Thursday, October 11, 2007

3. Thinking about Unix program

-Programs are tools.

-And like all good tools, they should be specific in function, but usable for many different purposes.

-In order for programs to become general-purpose tools, they must be data-independent. This means three things:

1.Within limits, the output of any program should be usable as the input to another.

2.All of the information needed by a program should either be contained in the data stream passed to it or specified on the command line. A program should not prompt for input or do unnecessary formatting of output. In most cases, this means that UNIX programs work with plain text files that don't contain "non-printable" or "control" characters.

3.If no arguments are given, a program should read the standard input (usually the terminal keyboard) and write the standard output (usually the terminal screen).

-Programs that can be used in this way are often called filters.

-One of the most important consequences of these guidelines is that programs can be strung together in "pipelines" in which the output of one program is used as the input of another. A vertical bar (|) represents the pipe : it means "take the output of the program on the left and feed it into the program on the right."

-For example, you can pipe the output of a search program to another program that sorts the output, and then pipe the result to the printer program or redirect it to a file

2. Unix - Behind the Curtain

-Probably the single most important concept for would-be power users to grasp is that you don't talk to UNIX directly

-Instead, you talk to a program called the shell

-The UNIX operating system proper is referred to as the kernel

-Usually, only programs talk to the kernel (through system calls)

How it Works ???

-Users talk to the shell, which interprets their commands and either executes them directly or passes them on to other programs. These programs in turn request lower-level services from the kernel.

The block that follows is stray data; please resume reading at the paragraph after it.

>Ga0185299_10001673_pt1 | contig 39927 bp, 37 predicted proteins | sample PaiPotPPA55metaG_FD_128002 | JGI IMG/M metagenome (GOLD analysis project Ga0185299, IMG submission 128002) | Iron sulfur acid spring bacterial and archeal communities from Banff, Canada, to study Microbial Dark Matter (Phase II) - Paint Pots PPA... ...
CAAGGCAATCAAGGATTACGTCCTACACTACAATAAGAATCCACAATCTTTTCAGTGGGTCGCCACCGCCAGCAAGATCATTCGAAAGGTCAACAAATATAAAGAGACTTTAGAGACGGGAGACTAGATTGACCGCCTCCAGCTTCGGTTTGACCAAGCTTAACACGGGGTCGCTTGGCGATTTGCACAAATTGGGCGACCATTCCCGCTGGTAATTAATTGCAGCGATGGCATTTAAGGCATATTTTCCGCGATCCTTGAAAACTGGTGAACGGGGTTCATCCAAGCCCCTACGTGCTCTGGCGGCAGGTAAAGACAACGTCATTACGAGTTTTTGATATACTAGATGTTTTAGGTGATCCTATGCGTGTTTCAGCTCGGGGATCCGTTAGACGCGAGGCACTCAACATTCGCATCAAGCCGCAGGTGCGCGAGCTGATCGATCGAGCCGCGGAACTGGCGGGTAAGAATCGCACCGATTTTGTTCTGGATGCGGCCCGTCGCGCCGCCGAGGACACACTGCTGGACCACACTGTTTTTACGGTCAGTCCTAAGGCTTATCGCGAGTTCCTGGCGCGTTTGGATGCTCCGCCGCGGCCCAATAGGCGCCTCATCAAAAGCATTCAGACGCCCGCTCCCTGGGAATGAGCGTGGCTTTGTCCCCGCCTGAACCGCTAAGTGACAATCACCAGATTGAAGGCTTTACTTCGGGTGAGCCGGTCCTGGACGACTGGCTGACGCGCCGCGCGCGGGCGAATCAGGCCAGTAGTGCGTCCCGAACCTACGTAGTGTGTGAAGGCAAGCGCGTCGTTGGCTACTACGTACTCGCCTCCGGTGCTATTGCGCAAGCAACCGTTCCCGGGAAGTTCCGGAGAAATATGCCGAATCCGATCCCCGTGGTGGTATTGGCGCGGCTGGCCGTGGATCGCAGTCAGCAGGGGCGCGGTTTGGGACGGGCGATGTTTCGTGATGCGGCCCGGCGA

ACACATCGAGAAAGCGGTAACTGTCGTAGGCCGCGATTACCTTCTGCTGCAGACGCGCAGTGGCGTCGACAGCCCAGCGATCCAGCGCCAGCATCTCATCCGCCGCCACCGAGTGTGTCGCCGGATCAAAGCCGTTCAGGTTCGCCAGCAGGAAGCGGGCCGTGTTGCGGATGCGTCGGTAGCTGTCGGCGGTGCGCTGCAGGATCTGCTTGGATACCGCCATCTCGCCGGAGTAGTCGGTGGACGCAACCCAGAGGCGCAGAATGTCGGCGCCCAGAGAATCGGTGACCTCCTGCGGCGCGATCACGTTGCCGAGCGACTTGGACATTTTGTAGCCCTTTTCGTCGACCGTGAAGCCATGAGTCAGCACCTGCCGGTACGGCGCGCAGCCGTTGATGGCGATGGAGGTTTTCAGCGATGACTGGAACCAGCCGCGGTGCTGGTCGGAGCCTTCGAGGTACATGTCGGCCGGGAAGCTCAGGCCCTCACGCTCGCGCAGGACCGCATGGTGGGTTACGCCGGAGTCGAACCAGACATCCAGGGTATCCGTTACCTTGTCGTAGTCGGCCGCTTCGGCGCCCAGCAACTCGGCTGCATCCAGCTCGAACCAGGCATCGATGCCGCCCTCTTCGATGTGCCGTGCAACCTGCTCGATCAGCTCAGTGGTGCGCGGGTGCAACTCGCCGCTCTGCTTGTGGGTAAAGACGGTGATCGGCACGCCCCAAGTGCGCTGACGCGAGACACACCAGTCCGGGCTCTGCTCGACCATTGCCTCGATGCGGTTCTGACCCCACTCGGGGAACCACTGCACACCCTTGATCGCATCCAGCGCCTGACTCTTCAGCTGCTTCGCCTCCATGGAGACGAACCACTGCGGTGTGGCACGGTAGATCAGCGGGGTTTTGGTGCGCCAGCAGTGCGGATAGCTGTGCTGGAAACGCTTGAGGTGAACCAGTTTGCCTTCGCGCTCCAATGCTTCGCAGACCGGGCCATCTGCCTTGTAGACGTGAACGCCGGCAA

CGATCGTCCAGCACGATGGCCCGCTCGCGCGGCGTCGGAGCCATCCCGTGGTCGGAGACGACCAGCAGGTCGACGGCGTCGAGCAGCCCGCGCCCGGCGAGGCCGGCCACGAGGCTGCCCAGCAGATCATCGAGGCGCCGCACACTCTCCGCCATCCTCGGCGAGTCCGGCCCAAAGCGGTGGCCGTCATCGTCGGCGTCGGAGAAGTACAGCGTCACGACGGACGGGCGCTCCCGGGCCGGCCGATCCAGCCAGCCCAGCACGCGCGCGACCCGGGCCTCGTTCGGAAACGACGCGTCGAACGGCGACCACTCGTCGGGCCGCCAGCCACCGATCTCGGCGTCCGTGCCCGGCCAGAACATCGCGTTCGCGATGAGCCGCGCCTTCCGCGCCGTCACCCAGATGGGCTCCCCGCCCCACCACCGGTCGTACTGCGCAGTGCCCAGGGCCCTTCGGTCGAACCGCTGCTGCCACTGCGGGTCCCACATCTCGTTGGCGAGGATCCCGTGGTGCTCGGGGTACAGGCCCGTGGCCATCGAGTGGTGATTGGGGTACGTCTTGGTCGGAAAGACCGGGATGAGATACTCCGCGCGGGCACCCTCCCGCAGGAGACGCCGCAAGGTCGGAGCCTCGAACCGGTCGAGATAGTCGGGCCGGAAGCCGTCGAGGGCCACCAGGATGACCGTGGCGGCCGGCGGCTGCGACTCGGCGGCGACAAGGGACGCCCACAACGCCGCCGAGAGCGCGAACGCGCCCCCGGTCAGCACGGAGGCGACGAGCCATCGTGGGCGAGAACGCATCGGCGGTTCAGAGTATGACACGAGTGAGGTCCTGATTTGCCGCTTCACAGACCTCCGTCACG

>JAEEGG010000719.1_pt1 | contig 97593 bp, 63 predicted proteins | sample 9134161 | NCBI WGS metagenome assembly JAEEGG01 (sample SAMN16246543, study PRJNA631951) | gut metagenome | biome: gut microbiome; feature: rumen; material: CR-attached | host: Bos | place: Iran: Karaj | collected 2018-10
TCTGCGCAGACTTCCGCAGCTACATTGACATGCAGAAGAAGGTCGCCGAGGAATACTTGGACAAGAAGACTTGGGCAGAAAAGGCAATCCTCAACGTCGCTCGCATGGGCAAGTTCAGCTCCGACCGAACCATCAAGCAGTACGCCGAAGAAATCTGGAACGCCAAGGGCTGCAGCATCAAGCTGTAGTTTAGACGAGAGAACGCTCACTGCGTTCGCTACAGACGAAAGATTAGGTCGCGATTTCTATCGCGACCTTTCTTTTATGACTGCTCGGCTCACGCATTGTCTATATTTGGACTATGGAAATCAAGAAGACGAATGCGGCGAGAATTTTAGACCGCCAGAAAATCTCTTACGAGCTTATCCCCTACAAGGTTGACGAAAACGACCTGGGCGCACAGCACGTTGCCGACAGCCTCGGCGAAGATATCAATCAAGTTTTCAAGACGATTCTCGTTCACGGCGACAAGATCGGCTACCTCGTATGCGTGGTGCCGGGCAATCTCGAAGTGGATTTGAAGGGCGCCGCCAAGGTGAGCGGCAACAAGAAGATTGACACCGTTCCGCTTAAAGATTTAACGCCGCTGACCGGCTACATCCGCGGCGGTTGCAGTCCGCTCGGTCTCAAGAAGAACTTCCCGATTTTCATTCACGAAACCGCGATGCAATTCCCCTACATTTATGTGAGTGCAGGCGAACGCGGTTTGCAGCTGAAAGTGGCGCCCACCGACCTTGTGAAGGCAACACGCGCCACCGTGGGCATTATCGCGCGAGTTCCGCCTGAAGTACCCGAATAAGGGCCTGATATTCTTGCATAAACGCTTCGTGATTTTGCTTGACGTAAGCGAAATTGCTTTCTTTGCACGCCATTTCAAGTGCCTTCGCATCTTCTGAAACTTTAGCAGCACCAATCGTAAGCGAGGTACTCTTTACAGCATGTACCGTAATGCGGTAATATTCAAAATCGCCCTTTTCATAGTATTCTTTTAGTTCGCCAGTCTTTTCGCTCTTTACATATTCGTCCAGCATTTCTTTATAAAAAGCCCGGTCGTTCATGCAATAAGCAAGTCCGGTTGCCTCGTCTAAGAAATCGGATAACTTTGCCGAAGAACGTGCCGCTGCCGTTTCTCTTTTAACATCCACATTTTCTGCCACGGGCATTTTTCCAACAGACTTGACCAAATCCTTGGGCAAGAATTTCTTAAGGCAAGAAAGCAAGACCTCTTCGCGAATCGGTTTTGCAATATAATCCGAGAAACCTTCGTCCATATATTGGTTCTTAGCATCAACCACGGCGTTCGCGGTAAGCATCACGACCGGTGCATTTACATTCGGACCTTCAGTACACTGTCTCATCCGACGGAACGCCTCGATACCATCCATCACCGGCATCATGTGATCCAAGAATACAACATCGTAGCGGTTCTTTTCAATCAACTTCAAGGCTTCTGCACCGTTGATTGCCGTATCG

-First of all, you can choose between several different shells , each of which may have different rules for interpreting command lines

-Second, the shell has to interpret the command line you type and package it up for the command you are calling. Because the shell reads the command line first, it's important to understand just how the shell changes what it reads.

-One basic rule is that the shell uses "white space" (spaces or tabs) to separate each "argument" of a command

-But sometimes, you want the shell to interpret its arguments differently.The shell lets you do this by quoting arguments

Wednesday, October 10, 2007

1. Unix - A teaser

-Ken Thompson and Dennis Ritchie first wrote UNIX at AT&T Bell Labs

-UNIX is unique in that it wasn't designed as a commercial operating system meant to run application programs, but as a hacker's toolset, by and for programmers. In fact, an early release of the operating system went by the name PWB (Programmer's Work Bench)

-UNIX is also important to power users because it's one of the last popular operating systems that doesn't force you to work behind an interface of menus and windows and a mouse with a "one-size(-doesn't)-fit-all" programming interface